Carter Cutlery News
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Happy New Year, Carter Cutlery friends and patrons!

I pray that you would all be blessed beyond your expectations in 2010. Our year here at Carter Cutlery is already off to a fantastic start.

 
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Do you have questions about steels, knife-making, or just cutlery in general? Send us an email and Murray will be happy to answer them for you.


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What Our Customers Are Saying...

"I am an enlisted member of the U.S. Navy working on nuclear submarines. My job is very demanding and stressful, so, to clear my mind, I enjoy cooking as a hobby.

"Unfortunately, I have always been disappointed with the quality of the knives I can find. Thanks to your knife sharpening and maintenance techniques, I am now able to turn any blade into a useful tool.

"You have also helped me to better understand what to look for when buying a quality knife.

"This has brought me much joy while cooking and provided me with a new wonderful hobby to be passionate about. I tremendously appreciate your commitment to quality and service. Thank you for sharing your wealth of knowledge and bringing the joy of scary sharp blades into my home." --- Nicholas Smith, U.S. Navy


"Your series of tips on knife maintenance is easily the best, most useful toolbox I own. I've copied all seven articles, reformatted them for framing, printed, framed and hung them on the walls of my workshop for easy, one-glance reference.

"The whole series is invaluable, covering the gamut of what one needs to maintain and properly use one's blades. From sharpening to storing to evaluating, it's all there. And I got it all for free, simply for asking.

"This is what the Internet used to be all about: fast, useful information free for public use. I salute you, sir." --- John Fogarty

Trip to Japan

I made a voyage to Japan for the first time in four years since I moved to the US. The purpose of the trip was to visit family and to pursue some new business ventures. In last month's newsletter, I asked you all if there were any specific requests for me to procure top quality Japanese products. The overwhelming responses were requests for high-end scissors and traditional axes and forestry tools.

Boy, do I have good news for you!

In both areas I was extremely successful. Just look at some of the pieces I was able to bring back with me and read about the wonderful business relationships I was lucky to forge while there.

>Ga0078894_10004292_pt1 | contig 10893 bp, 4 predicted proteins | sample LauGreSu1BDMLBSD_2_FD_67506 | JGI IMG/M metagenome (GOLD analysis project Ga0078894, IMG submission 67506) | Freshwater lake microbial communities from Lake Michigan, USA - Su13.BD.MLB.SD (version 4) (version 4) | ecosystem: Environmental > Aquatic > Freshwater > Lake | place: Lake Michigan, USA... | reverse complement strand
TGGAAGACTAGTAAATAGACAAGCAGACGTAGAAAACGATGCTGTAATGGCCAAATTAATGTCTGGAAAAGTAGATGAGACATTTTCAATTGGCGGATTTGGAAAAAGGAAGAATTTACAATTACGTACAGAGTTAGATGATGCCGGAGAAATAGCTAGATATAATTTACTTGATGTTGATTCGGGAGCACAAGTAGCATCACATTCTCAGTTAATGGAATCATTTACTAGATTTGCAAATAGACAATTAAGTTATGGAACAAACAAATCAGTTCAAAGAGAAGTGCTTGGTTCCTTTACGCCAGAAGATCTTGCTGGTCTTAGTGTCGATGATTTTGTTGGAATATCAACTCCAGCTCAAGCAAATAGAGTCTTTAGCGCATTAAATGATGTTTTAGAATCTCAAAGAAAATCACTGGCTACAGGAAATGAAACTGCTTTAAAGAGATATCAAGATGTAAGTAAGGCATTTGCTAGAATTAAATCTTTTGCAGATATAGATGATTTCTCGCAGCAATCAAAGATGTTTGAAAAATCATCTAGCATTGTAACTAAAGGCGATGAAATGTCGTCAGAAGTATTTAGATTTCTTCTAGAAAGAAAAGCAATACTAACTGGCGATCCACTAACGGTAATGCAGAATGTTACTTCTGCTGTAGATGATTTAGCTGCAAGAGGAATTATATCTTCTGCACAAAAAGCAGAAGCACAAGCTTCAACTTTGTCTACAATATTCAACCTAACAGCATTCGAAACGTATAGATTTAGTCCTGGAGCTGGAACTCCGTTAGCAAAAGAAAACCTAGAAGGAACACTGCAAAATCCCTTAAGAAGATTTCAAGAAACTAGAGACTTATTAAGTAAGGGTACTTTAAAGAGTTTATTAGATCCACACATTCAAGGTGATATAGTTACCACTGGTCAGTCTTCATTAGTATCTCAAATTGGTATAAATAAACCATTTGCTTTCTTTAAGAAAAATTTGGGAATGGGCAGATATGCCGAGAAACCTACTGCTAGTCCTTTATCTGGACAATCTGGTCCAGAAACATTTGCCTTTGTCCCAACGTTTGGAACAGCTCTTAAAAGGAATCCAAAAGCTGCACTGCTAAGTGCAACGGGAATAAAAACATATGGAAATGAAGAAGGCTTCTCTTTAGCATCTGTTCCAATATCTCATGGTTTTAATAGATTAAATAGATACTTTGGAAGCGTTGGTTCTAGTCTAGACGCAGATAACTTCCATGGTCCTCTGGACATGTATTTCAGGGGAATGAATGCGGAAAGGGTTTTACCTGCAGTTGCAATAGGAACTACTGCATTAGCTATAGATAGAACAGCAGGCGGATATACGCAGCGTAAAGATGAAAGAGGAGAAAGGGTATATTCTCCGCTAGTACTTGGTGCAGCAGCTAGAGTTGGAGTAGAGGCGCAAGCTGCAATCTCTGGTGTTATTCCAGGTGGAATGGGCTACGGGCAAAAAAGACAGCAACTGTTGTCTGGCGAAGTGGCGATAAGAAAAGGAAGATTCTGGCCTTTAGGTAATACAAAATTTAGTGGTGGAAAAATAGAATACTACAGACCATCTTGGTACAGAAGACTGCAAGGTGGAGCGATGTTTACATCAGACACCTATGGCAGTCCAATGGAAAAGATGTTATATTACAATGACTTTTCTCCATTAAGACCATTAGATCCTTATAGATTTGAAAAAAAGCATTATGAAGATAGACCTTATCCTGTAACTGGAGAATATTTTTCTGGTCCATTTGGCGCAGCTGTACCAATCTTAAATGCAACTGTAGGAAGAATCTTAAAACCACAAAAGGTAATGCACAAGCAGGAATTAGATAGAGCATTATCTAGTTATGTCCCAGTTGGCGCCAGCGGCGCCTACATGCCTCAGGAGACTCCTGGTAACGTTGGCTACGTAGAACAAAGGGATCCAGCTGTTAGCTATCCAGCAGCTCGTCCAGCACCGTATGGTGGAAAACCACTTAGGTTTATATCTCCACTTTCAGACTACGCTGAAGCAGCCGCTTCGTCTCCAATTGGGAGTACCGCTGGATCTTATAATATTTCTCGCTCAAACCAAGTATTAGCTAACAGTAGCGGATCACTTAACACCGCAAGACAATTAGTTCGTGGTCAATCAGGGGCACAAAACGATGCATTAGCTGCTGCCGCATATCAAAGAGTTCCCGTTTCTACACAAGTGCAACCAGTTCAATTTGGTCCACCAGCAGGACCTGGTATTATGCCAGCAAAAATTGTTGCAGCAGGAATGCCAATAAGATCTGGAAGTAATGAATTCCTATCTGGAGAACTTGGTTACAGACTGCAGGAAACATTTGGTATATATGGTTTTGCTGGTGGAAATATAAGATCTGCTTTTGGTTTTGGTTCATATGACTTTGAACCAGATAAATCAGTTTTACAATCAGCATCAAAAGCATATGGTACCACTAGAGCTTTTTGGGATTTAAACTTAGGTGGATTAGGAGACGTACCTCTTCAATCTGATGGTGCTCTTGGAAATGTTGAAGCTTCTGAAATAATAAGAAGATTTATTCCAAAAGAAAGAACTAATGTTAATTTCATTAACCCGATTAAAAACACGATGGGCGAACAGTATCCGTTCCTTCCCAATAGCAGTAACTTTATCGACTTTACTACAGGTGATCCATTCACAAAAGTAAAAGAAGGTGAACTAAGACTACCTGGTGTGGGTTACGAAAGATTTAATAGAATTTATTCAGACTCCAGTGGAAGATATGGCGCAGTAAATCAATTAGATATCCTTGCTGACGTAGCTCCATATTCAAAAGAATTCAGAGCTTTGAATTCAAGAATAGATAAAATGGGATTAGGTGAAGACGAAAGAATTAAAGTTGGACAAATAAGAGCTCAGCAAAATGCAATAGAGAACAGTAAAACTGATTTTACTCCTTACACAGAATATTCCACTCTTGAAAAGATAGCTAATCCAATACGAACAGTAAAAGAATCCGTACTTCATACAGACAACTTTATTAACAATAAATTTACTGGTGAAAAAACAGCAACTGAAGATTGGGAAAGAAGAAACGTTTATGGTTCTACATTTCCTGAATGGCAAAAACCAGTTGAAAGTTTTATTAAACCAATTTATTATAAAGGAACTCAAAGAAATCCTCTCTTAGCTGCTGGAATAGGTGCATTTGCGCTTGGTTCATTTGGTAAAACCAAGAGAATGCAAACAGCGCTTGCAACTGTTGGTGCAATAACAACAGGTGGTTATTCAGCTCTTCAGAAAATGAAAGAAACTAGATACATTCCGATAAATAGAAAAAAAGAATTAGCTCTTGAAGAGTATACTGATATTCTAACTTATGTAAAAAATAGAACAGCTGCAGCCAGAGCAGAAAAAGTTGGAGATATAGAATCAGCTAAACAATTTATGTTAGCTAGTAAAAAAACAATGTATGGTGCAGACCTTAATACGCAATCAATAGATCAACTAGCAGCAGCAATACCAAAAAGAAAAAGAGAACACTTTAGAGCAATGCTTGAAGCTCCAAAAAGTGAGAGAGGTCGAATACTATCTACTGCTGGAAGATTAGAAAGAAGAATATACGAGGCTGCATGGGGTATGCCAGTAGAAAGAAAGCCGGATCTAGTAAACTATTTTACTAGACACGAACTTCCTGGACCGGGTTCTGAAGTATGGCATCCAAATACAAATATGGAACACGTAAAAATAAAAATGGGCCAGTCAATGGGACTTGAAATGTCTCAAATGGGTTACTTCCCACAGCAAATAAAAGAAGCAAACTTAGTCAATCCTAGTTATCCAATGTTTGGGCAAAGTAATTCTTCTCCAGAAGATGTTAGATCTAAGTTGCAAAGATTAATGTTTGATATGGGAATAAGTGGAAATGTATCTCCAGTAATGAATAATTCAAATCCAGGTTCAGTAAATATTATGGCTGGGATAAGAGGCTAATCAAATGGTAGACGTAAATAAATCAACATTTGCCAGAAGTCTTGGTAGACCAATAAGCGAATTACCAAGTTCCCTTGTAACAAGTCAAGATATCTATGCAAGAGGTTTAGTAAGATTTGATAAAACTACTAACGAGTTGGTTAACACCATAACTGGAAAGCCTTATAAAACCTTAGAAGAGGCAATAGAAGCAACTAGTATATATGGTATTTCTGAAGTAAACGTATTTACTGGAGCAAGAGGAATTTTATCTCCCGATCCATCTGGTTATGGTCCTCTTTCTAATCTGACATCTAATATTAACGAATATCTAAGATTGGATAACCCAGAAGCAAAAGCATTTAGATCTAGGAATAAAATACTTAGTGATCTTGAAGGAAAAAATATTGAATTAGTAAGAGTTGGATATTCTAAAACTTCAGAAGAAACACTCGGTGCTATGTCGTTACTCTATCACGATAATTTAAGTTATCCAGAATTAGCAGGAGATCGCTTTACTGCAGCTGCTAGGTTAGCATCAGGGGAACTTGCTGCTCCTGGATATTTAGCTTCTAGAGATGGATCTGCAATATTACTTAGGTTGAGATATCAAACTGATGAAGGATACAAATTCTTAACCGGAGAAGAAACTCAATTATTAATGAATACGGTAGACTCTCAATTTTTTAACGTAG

Shozaburo shears Tosa axehead
Itobasami thread cutters Shozaburo scissors

The World's Best Forged Scissors

When I lived and worked as a village bladesmith in Japan for 18 years, I had occasion to sharpen and repair several hundred pairs of scissors of all kinds, shapes and sizes. Over the years, one brand of scissors left a lasting impression on me as being of the very finest quality. No matter what condition they were in when the customer brought them to me for refurbishing, they always cleaned up the best, and always got "scary sharp" when I was finished working on them. The brand that cut and performed better than all the others was and remains to this day, TOKYO SHOZABURO TOBASAMI.

Tozaburo 
Shears Co.

Before heading to Japan in December, I made a "cold" sales phone call to Shozaburo and introduced myself in my best Japanese. After a few tense moments, not knowing whether they would take me seriously or not (it is not Japanese custom to call on a company with no prior introduction from someone who personally knows the staff), the conversation became very friendly. They were open to the idea that I come visit their factory office while I was in Japan. I was encouraged that, so far, things seemed to be going very well indeed.

When the day came to pay them a visit, I summoned my best formal Japanese language skills and mentally reviewed business etiquette, so as to not ruin a fantastic business opportunity by being too casual on the first meeting. I met with the president's son, who manages operations. He interviewed me for about 30 minutes, while his father, the president, sat at his desk within earshot. After talking about specific smithing processes and metallurgy, and about my specific techniques for disassembling and sharpening scissors, the president finally came over and introduced himself to me. That was a very good sign, and at this point, I gathered they realized I was very serious about responsibly representing their prestigious product.

The rest of the two-hour long meeting was very friendly and both the president and his son gladly accepted my proposal to be Shozaburo's main dealer and repair technician for all of North America. I purchased a quantity of their finest products and brought them back to Oregon, where now you all will get to see them before everyone else. We parted on the understanding that as I gain a strong foothold in the high-end scissor market, they will have me back to their factory to spend a full day with their best craftsman to study their refurbishing process from start to finish, just to be sure I have mastered all the tricks there is to know about sharpening and repairing scissors.

Watch for our scheduled YouTube release which will highlight the extraordinary features of these spectacular scissors. That will coincide with the posting of Shozaburo scissors for sale directly on our site (it will take us a few days to photograph and post them).